“Yes, that’s true. But you know, when you look at the effects of uptimers, the odds don’t look so good. Anja Sigridsdatter, Ask Norvaldsson, whatever it was that impoverished the Georgians in their Salt Crisis, and now China. Maybe the best way for me to move the odds is just to get out of the way, let the Ynglings here take their own path.”
“I don’t believe it,” she said stoutly.
“But even if it’s not true, just the suspicion is deadly. It’s like fighting, in a way. You can’t do it if you have to think about it. I’ve been walking a tightrope for forty years, and now I’ve made the mistake of looking down. And… you’re young, you won’t believe me. But I’m tired, Anja. Forty years I’ve been fighting. And what have I got to show for it? Two seats in the Storting, and a bunch of thugs.”
She glared at him, offended; too late he recalled that she had fought in street battles herself, when the Communists took exception to the NLA re-organising the textile workers. “That’s how you see the Alliance militia? Thugs?”
“Well. Disciplined, effective thugs, to be sure. But still, they’re hardly the Ynglinga Hird. And street battles aren’t enough, Anja. We needed some disaster, something to make a street demagogue look like a saviour. Losing a great war, maybe, or a disastrous market panic. Say this for the downtime Ynglings, they can run an economy. The uptime had nothing like it.”
“So you’re just going to give up? Retire to, I don’t know, some estate somewhere, and what, breed roses?”
He sat still for a moment, thinking.
“No… no. Am I not an Yngling? I’ll cut my losses, but I won’t give up. Not while there’s breath in me. Sometimes I think our national motto should have been “Triage the fucker”, instead of “It shall not stand”.”
“Then where will you go?”
He smiled without humour. “Where else? I’ll go where we’ve all gone, we uptimers, when we finally gave up on reshaping history in our own image. I will return to Dovre, and take service with the King Under The Mountain. David was right after all; or whoever it was that started the eugenics program. This Norway that stretches from sea to shining sea is too large to be moved by any single man, even an Yngling. But at Dovre they work in generations and centuries, and something might come of that. I will go to the Hall of the Mountain King and offer them what I know about aircraft and genetics. They’re not really human, anymore; but somehow it doesn’t weigh as strongly as when I was young. Trolls they are, but trolls built in the image of the uptime. Their country may be the closest thing to home I’ll find, here.”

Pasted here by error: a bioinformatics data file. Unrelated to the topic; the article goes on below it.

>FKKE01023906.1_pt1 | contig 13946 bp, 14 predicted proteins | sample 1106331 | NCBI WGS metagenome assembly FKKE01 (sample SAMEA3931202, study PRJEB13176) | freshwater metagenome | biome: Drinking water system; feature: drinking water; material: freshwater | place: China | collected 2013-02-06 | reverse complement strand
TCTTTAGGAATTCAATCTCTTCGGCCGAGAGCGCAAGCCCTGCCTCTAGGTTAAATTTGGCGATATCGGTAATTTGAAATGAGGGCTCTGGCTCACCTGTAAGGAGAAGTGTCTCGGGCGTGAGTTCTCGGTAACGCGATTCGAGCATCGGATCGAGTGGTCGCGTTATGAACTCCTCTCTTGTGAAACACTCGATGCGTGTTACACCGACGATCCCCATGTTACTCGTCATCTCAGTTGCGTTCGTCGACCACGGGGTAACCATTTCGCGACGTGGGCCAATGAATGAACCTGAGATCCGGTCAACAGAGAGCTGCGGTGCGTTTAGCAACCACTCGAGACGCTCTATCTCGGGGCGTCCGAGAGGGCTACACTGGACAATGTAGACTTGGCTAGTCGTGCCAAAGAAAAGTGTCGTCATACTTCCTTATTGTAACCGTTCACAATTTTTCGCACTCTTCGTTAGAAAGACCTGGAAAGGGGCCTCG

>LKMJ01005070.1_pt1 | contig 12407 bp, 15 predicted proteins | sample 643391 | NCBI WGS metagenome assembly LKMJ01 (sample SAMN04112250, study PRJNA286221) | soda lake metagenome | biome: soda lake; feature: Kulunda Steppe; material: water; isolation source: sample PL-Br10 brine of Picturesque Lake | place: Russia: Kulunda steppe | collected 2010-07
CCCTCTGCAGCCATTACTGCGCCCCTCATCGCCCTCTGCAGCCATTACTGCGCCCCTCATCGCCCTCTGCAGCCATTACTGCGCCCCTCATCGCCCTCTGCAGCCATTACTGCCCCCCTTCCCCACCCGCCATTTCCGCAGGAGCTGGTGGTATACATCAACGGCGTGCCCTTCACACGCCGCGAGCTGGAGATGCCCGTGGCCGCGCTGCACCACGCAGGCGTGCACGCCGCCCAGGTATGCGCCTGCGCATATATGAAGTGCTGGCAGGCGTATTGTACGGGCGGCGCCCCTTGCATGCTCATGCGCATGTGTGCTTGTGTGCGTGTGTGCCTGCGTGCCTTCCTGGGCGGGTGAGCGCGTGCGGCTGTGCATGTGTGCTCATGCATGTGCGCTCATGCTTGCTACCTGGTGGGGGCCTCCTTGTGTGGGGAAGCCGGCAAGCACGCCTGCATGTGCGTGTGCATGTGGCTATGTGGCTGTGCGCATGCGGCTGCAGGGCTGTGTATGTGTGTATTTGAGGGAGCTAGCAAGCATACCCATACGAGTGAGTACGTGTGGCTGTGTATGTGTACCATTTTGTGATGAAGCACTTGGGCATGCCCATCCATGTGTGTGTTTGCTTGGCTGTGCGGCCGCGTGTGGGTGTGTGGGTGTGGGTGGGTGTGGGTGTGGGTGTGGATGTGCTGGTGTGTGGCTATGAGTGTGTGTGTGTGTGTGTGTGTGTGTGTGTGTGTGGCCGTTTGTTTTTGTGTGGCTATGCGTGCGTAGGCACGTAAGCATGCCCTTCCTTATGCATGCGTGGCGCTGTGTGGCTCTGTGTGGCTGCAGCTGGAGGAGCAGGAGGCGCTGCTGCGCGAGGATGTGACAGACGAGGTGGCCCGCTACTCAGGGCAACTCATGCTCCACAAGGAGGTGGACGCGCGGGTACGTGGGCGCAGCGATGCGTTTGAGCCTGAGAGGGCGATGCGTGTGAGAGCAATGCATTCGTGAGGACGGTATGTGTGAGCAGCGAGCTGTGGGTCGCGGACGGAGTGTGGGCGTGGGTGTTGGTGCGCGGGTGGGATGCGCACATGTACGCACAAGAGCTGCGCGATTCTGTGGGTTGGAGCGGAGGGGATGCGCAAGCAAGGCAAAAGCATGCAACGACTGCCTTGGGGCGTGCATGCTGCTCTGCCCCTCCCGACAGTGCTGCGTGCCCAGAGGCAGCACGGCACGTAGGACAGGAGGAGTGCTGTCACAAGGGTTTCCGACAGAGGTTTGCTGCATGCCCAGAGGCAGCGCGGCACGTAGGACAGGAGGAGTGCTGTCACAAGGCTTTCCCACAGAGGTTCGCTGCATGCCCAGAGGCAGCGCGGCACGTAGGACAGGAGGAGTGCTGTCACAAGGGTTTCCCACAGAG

“And what about us? What about the Labour Alliance?”
He shrugged. “It’s a political party; it has a life of its own. You might even find that it has more success without my emphasis on uptime ideology; there’s an impedance mismatch with this history. Triage, it always comes down to that. Accept the casualties, assess your capabilities, continue the mission.”
She rose to stand glaring at him. “So you’re going to give up on the real Yngling ideals, just because you’re tired? To Hell – or Dovre, which is much of a muchness – with you then, and good riddance. Are we not Ynglings? I believe in the justness of our cause, even if you don’t. I’ll carry on the struggle, even if you give up. And Loki take the hindmost.”
She turned on her heel to go, having gotten in the dramatic last word, but his soft-voiced “Anja” stopped her. When she turned back there were tears in her blue eyes.
“Anja, I’m sorry. It’s not that I don’t want to fight anymore; but I haven’t the heart for it. I should not have spoken as I did. You are true Yngling; if you want to carry on the struggle, you’ll have my blessing, for what that’s worth. But there are limits to any man’s will, and I have reached mine. Will you take the torch from these failing old hands, and hold it high, without being angry at me for being too exhausted to go on?”
She couldn’t speak, but nodded mutely. He stood, and saluted her gravely, fist to heart. She returned it, then marched from the room, shoulders straight and chin high. He watched her go; only when he was sure she was out of earshot did he voice his thought.
“I hope it wasn’t an omen, when my son married a woman named Sigrid.”